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Knowledge in Development Note: Measuring Global Poverty

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Measuring Global Poverty (2009)
Poverty measures for 2005
Comparisons over time
Looking forward

The original “$1 a day” poverty line—introduced by the 1990 World Development Report (WDR) on poverty—aimed to assess poverty in the world as a whole by the standards of what poverty means in the poorest countries.[1]  This is clearly a conservative basis for measuring global absolute poverty. One could hardly argue that the people in the world who are poor by the standards of the poorest countries are not in fact poor. This gives the global poverty line a salience in focusing on the world’s poorest that a higher line would not have. The first Millennium Development Goal (MDG1) is to achieve the 1990 $1 a day poverty rate by 2015.

In the light of these PPP revisions, simply updating the old international poverty line for inflation in the United States gives a poverty line that is well above the lines found among the poorest countries at 2005 PPP. Adjusting solely for inflation in the United States, the 2005 value of the Bank’s prior international poverty line is $1.45 per day. However, this calculation ignores the fact that the 2005 PPPs for the poorest countries have been revised upwards. Adjusting for this, it brings the new poverty line down to $1.25.

Figure 1. National poverty lines plotted against mean consumption

The results indicate that, across countries, national poverty lines tend to rise with mean consumption above a critical level, but that the relationship is quite flat below that level (see Figure 1). This pattern in the data is consistent with past work (Ravallion and others 1991, see note 1). It fits well with the interpretation of a national poverty line as a “social subjective poverty line,” defined as the level of consumption below which people in that country tend to think they are poor, and above which they do not. The interpretation is that in very poor countries levels of living are so low generally that there is little scope for concern about relative deprivation.

The World Bank’s researchers proposed a new international poverty line of $1.25 a day for 2005, which is the mean of the lines found in the poorest 15 countries in terms of consumption per capita. The level of this poverty line is quite robust to the choice of the poorest 15 countries. However, it makes sense to focus on the poorest 15 since these correspond closely with the critical level of consumption above which the poverty line tends to rise.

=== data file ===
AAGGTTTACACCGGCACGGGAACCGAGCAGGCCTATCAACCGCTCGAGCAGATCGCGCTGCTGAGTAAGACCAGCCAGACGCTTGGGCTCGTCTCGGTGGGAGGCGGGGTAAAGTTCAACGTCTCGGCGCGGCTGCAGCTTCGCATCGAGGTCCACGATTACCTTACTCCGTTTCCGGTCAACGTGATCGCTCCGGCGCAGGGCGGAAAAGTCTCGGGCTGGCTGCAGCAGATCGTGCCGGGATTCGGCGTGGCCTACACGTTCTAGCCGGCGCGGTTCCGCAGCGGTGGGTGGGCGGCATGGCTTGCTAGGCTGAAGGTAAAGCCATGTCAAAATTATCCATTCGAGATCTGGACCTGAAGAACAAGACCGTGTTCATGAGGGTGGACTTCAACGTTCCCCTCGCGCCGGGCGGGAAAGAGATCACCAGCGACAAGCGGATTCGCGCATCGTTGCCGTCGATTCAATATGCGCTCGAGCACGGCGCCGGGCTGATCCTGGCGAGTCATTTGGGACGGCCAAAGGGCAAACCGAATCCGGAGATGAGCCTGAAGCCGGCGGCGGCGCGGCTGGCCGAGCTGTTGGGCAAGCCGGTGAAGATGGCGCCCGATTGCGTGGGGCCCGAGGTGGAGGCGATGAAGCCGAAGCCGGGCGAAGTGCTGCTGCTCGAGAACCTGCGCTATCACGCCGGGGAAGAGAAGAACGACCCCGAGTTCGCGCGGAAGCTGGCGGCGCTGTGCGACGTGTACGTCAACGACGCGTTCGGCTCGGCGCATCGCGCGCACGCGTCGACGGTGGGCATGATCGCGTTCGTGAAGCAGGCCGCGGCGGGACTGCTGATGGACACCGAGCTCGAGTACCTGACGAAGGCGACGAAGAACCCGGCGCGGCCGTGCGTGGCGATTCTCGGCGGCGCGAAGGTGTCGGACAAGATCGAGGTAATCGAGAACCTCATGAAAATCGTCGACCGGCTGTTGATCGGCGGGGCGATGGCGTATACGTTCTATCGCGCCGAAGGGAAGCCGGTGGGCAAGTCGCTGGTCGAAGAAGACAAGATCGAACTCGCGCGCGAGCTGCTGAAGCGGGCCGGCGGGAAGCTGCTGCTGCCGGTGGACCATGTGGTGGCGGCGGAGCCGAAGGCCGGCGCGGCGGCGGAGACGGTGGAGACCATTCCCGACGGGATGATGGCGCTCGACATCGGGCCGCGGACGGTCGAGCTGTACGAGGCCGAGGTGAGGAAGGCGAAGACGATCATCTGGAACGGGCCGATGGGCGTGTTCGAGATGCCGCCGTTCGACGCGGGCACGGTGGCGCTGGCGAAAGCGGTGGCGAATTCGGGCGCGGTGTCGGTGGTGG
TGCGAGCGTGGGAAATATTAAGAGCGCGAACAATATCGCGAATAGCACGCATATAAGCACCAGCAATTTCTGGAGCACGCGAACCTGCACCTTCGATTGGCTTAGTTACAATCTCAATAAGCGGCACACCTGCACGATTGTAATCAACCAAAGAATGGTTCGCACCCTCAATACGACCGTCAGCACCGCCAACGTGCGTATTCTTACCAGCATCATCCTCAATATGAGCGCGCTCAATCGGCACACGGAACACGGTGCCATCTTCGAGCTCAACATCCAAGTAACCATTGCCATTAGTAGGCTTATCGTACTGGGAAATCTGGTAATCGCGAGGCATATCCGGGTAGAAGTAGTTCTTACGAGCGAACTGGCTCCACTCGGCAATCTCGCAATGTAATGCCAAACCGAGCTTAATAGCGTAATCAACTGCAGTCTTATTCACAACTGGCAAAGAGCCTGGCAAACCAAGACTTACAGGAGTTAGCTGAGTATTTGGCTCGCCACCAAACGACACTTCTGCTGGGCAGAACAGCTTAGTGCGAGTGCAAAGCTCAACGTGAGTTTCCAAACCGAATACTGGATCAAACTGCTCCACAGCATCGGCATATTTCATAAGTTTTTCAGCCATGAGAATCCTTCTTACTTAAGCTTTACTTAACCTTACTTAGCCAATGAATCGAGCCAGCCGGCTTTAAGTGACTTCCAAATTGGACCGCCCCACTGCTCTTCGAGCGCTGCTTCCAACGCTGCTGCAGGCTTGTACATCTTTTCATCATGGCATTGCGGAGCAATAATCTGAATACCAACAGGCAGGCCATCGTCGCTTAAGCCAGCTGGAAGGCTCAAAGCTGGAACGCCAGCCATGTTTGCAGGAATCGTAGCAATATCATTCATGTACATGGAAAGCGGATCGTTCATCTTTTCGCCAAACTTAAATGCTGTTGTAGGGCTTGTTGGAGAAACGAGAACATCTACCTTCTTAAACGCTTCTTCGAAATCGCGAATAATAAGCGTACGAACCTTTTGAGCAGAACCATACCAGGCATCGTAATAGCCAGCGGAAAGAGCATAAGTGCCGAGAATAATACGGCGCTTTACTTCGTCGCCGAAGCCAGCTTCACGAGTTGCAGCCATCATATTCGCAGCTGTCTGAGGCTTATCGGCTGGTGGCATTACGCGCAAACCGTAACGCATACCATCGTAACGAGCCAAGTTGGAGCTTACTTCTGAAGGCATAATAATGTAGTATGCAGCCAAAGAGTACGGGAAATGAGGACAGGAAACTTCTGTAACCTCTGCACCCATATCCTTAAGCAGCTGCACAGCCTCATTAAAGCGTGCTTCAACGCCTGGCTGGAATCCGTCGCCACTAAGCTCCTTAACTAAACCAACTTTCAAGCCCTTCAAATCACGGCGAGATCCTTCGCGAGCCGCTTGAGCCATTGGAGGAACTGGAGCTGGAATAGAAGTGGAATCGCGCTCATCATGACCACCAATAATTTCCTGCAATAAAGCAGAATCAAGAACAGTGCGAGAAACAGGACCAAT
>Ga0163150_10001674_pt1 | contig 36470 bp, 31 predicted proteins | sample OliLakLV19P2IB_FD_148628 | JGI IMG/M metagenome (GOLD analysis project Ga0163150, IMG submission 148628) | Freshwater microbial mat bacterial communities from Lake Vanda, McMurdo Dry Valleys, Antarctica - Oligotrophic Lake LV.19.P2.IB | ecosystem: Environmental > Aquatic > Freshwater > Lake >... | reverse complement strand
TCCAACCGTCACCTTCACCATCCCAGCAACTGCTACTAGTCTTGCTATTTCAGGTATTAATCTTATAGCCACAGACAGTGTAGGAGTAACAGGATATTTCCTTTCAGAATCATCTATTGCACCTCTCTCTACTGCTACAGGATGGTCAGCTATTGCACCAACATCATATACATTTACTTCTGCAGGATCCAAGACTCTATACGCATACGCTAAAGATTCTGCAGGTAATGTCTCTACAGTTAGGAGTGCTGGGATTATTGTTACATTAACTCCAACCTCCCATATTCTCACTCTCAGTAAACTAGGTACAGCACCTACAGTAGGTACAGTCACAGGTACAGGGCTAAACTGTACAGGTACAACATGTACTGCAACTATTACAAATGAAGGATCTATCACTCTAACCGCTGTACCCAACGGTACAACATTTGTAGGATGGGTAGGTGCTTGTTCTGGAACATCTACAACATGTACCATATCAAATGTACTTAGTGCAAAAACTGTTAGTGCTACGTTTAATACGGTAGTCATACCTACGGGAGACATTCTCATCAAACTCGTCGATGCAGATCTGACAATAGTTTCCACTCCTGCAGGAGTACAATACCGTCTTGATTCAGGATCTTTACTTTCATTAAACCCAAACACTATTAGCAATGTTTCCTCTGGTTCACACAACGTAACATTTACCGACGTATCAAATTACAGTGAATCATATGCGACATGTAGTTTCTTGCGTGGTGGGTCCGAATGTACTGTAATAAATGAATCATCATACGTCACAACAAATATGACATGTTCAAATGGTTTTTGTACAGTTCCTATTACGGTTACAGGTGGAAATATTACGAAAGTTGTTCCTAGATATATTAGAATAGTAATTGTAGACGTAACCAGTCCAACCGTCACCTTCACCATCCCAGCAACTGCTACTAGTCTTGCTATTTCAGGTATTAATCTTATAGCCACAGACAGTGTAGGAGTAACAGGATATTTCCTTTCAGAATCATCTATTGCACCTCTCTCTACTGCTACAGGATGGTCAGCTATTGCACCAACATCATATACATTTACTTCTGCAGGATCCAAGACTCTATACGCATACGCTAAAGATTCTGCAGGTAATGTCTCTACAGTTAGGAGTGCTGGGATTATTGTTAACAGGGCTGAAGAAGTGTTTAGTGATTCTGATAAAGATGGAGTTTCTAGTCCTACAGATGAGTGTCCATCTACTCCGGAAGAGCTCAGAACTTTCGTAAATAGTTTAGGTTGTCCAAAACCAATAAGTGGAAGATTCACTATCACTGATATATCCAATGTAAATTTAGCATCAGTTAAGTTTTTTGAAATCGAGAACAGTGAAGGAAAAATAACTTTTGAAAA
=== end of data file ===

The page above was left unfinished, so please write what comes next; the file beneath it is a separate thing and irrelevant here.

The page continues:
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In the light of these PPP revisions, simply updating the old international poverty line for inflation in the United States gives a poverty line that is well above the lines found among the poorest countries at 2005 PPP. Adjusting solely for inflation in the United States, the 2005 value of the Bank’s prior international poverty line is $1.45 per day. However, this calculation ignores the fact that the 2005 PPPs for the poorest countries have been revised upwards. Adjusting for this, it brings the new poverty line down to $1.25.

Poverty measures for 2005

How the World Bank calculates global poverty
  • National poverty lines for a reference group of countries are converted to a common currency using the purchasing power parity (PPP) rate for consumption. Taking an average of these lines gives the international line.
  • The international poverty line is converted to local currencies in the benchmark year (2005) using the same PPPs and then converted to the prices prevailing at the time of the relevant household survey using the best available CPI for that country (split urban-rural when feasible).
  • Then the poverty rate is calculated from that survey by standard methods.
  • Interpolation/extrapolation methods are used to line up the survey-based estimates with these reference years, including 2005.
  • Population weighted aggregate measures are then formed by region and globally.

The aggregate poverty count will not in general be independent of the reference year, even if the underlying data are the same; this is a widely acknowledged feature of international comparisons, whether it is a poverty measure or national output being compared. However, this is a moot point given that the data have changed so much from one ICP round to another. Given these changes, it makes sense that global poverty measurement has followed the common practice in other international comparisons of only doing the PPP conversion at one date, and using existing national price data for inter-temporal comparisons. The Box summarizes the steps in measuring global poverty.[2